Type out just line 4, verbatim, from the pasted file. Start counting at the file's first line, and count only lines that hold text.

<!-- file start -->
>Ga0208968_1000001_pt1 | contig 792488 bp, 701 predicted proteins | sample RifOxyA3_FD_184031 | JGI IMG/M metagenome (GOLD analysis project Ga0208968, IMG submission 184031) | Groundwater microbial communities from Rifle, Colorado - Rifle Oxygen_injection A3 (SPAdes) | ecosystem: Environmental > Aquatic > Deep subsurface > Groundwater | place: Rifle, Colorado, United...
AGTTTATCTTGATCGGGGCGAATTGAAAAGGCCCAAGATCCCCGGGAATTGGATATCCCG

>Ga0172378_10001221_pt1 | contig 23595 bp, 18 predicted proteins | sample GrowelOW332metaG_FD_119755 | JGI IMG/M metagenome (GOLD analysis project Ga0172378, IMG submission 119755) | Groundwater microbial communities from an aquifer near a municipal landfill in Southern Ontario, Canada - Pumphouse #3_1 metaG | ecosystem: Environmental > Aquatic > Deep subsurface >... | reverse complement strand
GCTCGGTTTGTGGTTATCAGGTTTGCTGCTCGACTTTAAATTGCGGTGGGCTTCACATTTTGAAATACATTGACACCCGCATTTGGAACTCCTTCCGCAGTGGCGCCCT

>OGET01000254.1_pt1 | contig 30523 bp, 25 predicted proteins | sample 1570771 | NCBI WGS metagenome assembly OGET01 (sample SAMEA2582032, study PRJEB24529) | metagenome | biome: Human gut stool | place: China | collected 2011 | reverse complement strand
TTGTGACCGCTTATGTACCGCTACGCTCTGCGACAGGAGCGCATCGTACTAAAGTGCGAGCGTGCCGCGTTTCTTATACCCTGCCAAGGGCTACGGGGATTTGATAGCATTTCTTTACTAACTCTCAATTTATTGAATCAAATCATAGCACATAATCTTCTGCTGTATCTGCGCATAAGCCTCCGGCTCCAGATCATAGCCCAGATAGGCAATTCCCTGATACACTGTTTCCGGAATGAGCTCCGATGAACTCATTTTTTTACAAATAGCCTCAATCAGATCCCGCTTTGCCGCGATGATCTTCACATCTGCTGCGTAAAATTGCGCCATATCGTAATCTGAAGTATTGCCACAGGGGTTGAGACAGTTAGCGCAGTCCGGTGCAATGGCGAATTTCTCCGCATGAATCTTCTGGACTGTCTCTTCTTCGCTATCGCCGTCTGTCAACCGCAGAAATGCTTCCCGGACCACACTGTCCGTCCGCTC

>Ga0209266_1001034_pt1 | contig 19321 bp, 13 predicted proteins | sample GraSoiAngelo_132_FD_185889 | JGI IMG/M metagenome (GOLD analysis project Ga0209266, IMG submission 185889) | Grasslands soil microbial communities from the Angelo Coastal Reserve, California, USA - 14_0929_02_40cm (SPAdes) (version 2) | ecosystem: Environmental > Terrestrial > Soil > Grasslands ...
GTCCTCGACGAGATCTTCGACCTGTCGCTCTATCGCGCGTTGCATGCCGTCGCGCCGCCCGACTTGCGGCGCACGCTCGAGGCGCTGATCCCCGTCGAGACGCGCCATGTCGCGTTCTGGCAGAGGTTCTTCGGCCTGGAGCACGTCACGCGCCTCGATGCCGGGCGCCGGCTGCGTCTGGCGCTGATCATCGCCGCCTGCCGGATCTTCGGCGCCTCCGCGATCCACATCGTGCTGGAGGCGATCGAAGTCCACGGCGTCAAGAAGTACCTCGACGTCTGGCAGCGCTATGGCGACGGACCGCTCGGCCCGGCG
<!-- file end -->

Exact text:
GCTCGGTTTGTGGTTATCAGGTTTGCTGCTCGACTTTAAATTGCGGTGGGCTTCACATTTTGAAATACATTGACACCCGCATTTGGAACTCCTTCCGCAGTGGCGCCCT